Measure twice, cut once (seriously, though). Use glue in every step (be careful to clean up any drip, because they will mess up your finish at the end!). Read through all the instructions before you begin. Use 1 1/4" screws unless otherwise indicated. Pre-drill and countersink all your screws. Be safe, have fun, and let me know if you have any questions! Please note I have not built from these plans myself (you might be the first!), so double check everything as you go.

Sunday, October 15

DIY Desk Series #13 - Standing Desk Conversion Platform

Already have a desk you love? Still want to add some standing work time to your day? This is the build for you! Today we're looking at a little add-on desk that can sit right on your existing desk to raise the height of your computer. We'll build two versions - one for a laptop and one for a desktop computer.

P.S. Check out the rest of our free DIY Desk Plan Series here!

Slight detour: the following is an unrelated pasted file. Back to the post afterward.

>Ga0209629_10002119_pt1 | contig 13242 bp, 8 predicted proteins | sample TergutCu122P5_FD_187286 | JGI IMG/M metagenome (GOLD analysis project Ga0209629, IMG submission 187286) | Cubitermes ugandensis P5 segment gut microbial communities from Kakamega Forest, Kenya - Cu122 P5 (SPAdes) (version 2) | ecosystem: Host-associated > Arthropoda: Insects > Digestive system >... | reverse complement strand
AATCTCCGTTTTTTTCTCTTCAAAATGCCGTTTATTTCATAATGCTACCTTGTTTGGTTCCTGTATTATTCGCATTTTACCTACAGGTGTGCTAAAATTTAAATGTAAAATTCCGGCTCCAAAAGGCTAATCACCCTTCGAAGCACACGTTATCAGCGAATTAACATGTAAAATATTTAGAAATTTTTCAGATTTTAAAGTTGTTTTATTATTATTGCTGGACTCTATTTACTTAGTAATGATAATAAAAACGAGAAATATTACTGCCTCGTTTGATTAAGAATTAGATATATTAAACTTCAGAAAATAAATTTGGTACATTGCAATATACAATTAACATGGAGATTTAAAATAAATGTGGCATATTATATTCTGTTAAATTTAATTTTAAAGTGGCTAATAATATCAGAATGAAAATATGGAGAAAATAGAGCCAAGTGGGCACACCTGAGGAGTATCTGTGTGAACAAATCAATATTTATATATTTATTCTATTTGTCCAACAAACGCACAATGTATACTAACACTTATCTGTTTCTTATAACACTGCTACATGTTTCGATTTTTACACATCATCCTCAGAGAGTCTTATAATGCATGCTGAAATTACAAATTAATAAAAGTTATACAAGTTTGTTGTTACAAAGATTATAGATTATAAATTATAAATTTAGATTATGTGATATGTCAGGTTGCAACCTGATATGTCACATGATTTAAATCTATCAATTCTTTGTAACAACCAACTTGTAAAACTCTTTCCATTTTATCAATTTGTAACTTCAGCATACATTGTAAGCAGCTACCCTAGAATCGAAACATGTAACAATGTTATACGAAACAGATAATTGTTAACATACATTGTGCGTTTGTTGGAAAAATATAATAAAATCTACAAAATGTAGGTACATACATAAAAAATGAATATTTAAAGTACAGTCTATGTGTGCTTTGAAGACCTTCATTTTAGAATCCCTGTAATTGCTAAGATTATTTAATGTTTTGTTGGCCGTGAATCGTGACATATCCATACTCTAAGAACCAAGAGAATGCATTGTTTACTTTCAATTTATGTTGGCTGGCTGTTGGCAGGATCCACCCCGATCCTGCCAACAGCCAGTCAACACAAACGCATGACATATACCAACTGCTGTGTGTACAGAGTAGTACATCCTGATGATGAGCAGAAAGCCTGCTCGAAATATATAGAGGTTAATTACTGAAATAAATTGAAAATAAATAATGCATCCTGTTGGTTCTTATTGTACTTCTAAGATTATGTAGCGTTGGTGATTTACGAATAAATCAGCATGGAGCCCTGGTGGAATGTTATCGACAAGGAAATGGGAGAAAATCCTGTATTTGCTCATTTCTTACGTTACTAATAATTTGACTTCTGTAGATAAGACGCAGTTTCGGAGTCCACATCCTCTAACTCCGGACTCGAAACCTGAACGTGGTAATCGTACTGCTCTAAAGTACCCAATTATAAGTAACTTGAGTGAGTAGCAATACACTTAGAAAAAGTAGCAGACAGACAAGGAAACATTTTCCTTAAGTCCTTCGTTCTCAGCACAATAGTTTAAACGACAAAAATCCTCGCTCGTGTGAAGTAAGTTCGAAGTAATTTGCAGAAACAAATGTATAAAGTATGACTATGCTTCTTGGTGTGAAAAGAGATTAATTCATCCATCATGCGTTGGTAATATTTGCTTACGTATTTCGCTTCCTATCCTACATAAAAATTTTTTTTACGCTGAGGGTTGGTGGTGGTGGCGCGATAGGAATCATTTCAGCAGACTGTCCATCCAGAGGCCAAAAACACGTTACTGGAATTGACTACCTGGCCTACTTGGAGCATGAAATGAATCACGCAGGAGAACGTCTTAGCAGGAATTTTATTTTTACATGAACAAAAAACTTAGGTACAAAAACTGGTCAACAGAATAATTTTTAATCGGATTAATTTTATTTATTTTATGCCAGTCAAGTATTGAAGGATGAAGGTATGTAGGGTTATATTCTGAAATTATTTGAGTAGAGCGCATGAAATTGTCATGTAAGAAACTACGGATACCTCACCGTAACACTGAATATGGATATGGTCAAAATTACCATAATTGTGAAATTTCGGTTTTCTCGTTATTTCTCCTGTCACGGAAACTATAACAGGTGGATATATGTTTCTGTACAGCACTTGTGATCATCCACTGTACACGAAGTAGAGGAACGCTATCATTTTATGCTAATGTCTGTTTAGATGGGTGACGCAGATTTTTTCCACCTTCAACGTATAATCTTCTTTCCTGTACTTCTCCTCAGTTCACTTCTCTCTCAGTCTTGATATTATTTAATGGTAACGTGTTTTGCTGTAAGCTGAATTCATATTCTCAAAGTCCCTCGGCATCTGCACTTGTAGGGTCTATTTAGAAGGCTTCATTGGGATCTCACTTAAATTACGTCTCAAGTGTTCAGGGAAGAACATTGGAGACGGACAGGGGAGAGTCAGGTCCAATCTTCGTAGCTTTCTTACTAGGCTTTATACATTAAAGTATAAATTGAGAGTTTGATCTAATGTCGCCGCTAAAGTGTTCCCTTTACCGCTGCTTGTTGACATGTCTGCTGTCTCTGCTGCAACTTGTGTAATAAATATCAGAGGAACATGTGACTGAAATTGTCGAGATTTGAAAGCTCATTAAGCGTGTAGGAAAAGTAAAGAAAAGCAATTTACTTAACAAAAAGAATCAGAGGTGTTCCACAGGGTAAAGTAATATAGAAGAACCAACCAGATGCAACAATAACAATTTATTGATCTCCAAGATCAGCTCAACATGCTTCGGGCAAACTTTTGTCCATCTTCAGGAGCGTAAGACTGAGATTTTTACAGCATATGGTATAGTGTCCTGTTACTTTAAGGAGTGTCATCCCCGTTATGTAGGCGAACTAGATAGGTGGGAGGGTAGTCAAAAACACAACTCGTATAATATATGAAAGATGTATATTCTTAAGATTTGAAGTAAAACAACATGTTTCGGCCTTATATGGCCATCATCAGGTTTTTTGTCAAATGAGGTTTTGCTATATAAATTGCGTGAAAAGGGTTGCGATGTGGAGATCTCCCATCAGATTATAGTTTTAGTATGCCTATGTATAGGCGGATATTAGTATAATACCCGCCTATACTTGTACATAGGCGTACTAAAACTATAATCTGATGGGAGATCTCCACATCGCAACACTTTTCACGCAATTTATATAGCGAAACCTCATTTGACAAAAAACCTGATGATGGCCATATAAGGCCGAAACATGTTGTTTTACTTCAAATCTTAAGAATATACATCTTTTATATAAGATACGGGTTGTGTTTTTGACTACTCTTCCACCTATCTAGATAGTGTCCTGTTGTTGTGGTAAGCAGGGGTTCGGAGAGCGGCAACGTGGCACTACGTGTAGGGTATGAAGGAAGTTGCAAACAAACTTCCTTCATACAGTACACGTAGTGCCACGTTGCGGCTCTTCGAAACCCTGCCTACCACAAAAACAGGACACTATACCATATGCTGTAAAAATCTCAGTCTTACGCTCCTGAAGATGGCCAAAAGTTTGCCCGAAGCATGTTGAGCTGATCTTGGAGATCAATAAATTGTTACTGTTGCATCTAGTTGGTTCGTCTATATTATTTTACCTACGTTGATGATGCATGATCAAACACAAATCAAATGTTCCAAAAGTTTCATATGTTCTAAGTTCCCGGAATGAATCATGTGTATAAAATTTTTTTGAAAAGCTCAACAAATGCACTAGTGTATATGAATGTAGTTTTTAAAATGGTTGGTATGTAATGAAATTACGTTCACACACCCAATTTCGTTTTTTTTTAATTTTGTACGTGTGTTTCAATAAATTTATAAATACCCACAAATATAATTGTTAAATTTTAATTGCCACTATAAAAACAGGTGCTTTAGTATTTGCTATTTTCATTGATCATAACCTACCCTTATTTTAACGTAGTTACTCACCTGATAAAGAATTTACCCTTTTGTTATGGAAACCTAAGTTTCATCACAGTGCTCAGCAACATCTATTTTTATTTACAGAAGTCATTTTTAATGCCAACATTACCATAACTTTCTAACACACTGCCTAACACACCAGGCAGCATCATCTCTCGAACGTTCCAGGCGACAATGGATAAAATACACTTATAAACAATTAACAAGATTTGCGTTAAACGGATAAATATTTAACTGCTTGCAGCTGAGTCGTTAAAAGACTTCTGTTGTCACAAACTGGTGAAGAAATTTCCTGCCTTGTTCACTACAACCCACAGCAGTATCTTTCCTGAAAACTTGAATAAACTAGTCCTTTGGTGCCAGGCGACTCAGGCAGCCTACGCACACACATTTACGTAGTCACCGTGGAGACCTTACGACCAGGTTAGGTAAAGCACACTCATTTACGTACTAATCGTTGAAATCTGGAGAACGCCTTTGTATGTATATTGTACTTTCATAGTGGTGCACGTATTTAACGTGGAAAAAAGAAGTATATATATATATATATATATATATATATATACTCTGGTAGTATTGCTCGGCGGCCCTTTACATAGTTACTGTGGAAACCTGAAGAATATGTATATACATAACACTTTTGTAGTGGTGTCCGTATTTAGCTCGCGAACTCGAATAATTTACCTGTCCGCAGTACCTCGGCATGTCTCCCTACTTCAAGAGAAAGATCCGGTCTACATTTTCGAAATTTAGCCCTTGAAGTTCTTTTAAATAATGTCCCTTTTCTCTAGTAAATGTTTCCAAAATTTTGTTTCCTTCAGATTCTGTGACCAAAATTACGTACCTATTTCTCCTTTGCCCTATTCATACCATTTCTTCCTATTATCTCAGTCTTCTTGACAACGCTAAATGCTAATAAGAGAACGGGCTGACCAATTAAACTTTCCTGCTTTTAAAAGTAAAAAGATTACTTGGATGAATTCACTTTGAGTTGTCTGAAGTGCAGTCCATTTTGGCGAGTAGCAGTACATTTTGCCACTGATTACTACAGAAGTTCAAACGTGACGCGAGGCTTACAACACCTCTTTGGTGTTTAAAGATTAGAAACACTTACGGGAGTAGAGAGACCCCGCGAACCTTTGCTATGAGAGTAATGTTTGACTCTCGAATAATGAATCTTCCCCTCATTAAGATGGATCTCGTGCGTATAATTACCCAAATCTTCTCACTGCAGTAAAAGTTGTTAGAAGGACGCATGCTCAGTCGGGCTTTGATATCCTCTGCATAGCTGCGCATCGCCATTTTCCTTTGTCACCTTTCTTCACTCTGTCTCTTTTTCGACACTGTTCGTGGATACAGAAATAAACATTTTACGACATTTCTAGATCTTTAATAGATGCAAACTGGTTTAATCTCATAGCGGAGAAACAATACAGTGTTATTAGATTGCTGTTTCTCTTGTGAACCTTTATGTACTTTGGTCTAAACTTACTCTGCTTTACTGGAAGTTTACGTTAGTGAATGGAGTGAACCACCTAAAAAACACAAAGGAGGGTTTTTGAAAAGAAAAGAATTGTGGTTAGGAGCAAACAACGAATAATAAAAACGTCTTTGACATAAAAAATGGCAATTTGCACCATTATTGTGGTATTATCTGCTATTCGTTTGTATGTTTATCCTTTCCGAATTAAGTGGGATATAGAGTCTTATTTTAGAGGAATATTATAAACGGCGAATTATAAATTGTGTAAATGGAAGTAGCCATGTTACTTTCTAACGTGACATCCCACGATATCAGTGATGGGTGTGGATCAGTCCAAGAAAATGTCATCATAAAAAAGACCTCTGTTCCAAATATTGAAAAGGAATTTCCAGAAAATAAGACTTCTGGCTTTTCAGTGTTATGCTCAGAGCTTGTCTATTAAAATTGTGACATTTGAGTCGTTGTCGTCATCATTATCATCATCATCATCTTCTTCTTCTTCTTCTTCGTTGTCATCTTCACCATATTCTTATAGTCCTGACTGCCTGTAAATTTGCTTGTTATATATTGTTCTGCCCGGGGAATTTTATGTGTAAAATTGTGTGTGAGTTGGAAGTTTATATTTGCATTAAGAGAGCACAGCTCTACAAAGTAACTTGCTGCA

And the rest of the standing-height desk plans here!

inspiration photo source

This was inspired by a few units I've seen for sale that sit on a standard desk, but most of them look pretty complicated (see that ladder-maze in the inspiration photo?) so we're working on something that will give the same benefit but with a simpler design. Most of these desk add-ons I've seen retail for $100-200, so you can feel good about all the money you're about to save, too!

inspiration photo source

The first version is just a simple platform for a laptop. Angled front legs give it a little style and added stability.

Have a desktop computer? We'll add a second platform on top to hold the monitor closer to eye level, while keeping your keyboard close to elbow-height.